Loyal dog walks 20 miles, twice, to get back to owners who gave her up

A dog whose story of heartbreaking loyalty to her former owners went viral on Facebook has found a new and loving home.

Cathleen, a Great Pyrenees mix, twice took 20-mile walks trying to get back to owners who had given her away because they weren’t able to care for her.

The owners, an elderly couple who a few months earlier moved to a new home in Seminole, Oklahoma, concluded they were unable to continue caring for Cathleen, Marta Mattingly, treasurer of the Seminole Humane Society, told HuffPost. In part, the couple cited restrictions on pet ownership in their new home.

They gave Cathleen to a family in Prague, Oklahoma — about 20 miles away — but the dog didn’t want to stay put. At least twice, Cathleen showed up in her old neighborhood after escaping from the home in Prague.

“She just didn’t want to stay there,” said Mattingly. “It’s a straight shot from Prague back to Seminole.”

That Cathleen, who Mattingly described as “very smart” and “as sweet as can be,” was able to find her way back isn’t as surprising as some might think.

“Great Pyrenees are very intelligent,” Mattingly said, adding that they often work as herding dogs and are able to navigate over large areas. “You’ll seem them miles away from home, and they make it back.”

After her escapes, the people in Prague decided that Cathleen may not be a good fit for their home. That’s when the humane society got involved to help find a new, permanent family for the dog.

After posting a notice about Cathleen on its Facebook page Monday, the group was flooded with calls and messages from people all over the U.S. interested in adopting her.

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New breeds recognized by the American Kennel Club
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New breeds recognized by the American Kennel Club
Nederlandse Kooikerhondje dogs Rhett (L) and Escher (C) along with a Grand Basset Griffon Vendeen named Juno (R), new breeds recognized by American Kennel Club (AKC), stand during a meet-the-breeds event at the AKC offices in Manhattan, New York City, U.S. January 10, 2018. REUTERS/Shannon Stapleton TPX IMAGES OF THE DAY
Nederlandse Kooikerhondje dog Rhett, a new breed recognized by American Kennel Club, plays with its owner during a meet the breeds event at the American Kennel Club offices in Manhattan, New York, U.S. January 10, 2018. REUTERS/Shannon Stapleton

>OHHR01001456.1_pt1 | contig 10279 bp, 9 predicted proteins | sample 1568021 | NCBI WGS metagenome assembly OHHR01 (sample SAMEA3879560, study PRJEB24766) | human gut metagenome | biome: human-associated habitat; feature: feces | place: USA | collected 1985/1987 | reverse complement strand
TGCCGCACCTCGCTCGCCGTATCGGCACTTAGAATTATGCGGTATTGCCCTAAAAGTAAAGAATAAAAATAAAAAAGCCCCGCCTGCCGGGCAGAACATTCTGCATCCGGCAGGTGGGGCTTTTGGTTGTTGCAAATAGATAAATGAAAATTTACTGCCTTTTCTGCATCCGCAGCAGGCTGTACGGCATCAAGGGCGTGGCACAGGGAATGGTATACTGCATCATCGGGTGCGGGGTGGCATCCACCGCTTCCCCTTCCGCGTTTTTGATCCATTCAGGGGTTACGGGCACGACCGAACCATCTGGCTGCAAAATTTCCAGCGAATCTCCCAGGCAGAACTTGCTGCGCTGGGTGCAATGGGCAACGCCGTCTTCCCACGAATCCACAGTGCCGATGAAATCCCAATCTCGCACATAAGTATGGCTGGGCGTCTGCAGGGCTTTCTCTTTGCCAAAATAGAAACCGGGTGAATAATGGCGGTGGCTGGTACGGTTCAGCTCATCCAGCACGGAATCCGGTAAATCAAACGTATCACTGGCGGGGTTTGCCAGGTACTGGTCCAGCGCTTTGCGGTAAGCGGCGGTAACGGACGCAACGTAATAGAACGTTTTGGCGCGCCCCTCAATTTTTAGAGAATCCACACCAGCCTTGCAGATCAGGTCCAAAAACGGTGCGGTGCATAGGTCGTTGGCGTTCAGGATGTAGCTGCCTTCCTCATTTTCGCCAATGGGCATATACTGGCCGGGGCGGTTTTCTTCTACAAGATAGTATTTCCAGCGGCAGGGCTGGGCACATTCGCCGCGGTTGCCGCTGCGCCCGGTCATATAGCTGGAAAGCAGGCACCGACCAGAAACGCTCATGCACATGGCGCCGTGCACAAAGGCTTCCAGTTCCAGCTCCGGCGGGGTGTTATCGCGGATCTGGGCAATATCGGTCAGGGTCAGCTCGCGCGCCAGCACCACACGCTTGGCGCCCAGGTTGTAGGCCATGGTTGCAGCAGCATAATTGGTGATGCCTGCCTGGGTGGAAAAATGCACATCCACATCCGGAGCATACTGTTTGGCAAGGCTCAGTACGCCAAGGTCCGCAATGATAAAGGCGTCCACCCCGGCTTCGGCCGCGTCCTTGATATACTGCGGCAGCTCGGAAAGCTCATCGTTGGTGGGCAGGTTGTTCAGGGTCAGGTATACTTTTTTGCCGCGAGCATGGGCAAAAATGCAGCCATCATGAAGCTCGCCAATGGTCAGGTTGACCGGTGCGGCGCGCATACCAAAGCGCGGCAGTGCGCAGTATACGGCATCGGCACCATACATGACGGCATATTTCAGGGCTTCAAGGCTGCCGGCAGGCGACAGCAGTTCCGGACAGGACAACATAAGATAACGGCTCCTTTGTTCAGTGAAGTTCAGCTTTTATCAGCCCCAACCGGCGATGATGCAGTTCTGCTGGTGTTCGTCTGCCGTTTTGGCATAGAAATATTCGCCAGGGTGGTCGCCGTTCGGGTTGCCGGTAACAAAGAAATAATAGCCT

Nederlandse Kooikerhondje dogs Rhett along with a Grand Basset Griffon Vendeen named Juno, new breeds recognized by American Kennel Club, stands during a meet the breeds event at the American Kennel Club offices in Manhattan, New York, U.S. January 10, 2018. REUTERS/Shannon Stapleton
Grand Basset Griffon Vendeen named Juno, a new breed recognized by the American Kennel Club, stands during a meet the breeds event at the American Kennel Club offices in Manhattan, New York, U.S. January 10, 2018. REUTERS/Shannon Stapleton
A Lykoi breed of cat, a new breed recognized by the American Kennel Club, stands during a meet the breeds event at the American Kennel Club offices in Manhattan, New York, U.S. January 10, 2018. REUTERS/Shannon Stapleton
A Lykoi breed of cat, a new breed recognized by the American Kennel Club, stands during a meet the breeds event at the American Kennel Club offices in Manhattan, New York, U.S. January 10, 2018. REUTERS/Shannon Stapleton
Grand Basset Griffon Vendeen named Juno, a new breed recognized by the American Kennel Club, stands during a meet the breeds event at the American Kennel Club offices in Manhattan, New York, U.S. January 10, 2018. REUTERS/Shannon Stapleton
A Grand Basset Griffon Vendeen breed named Juno, a new breed recognized by the American Kennel Club, stands during a meet the breeds event at the American Kennel Club offices in Manhattan, New York, U.S. January 10, 2018. REUTERS/Shannon Stapleton
Nederlandse Kooikerhondje breed Escher (L) along with a Grand Basset Griffon Vendeen named Juno (R), new breeds recognized by American Kennel Club, stand during a meet the breeds event at the American Kennel Club offices in Manhattan, New York, U.S. January 10, 2018. REUTERS/Shannon Stapleton
Nederlandse Kooikerhondje dogs Escher (L) and Rhett (C) along with a Grand Basset Griffon Vendeen named Juno (R), new breeds recognized by American Kennel Club, stand during a meet the breeds event at the American Kennel Club offices in Manhattan, New York, U.S. January 10, 2018. REUTERS/Shannon Stapleton
Nederlandse Kooikerhondje dogs Rhett (L) and Escher (C) along with a Grand Basset Griffon Vendeen named Juno (R), new breeds recognized by American Kennel Club, stand during a meet the breeds event at the American Kennel Club offices in Manhattan, New York, U.S. January 10, 2018. REUTERS/Shannon Stapleton
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On Friday, the shelter announced that Cathleen had found a new home in Texas, which Mattingly said seems “wonderful.”

While there’s a risk Cathleen may try again to return to Oklahoma, Mattingly said at her new place, she’ll be an inside dog with access to a securely fenced yard. And one of her new owners works from home, so she’ll get plenty of attention during the day.

For anyone who was moved by Cathleen’s story and wanted to adopt her, Mattingly emphasized there are similarly fantastic animals in shelters all over the country.

“There are a lot of animals like Cathleen out there,” she said. “There are just so many out there that need homes.”

  • This article originally appeared on HuffPost.
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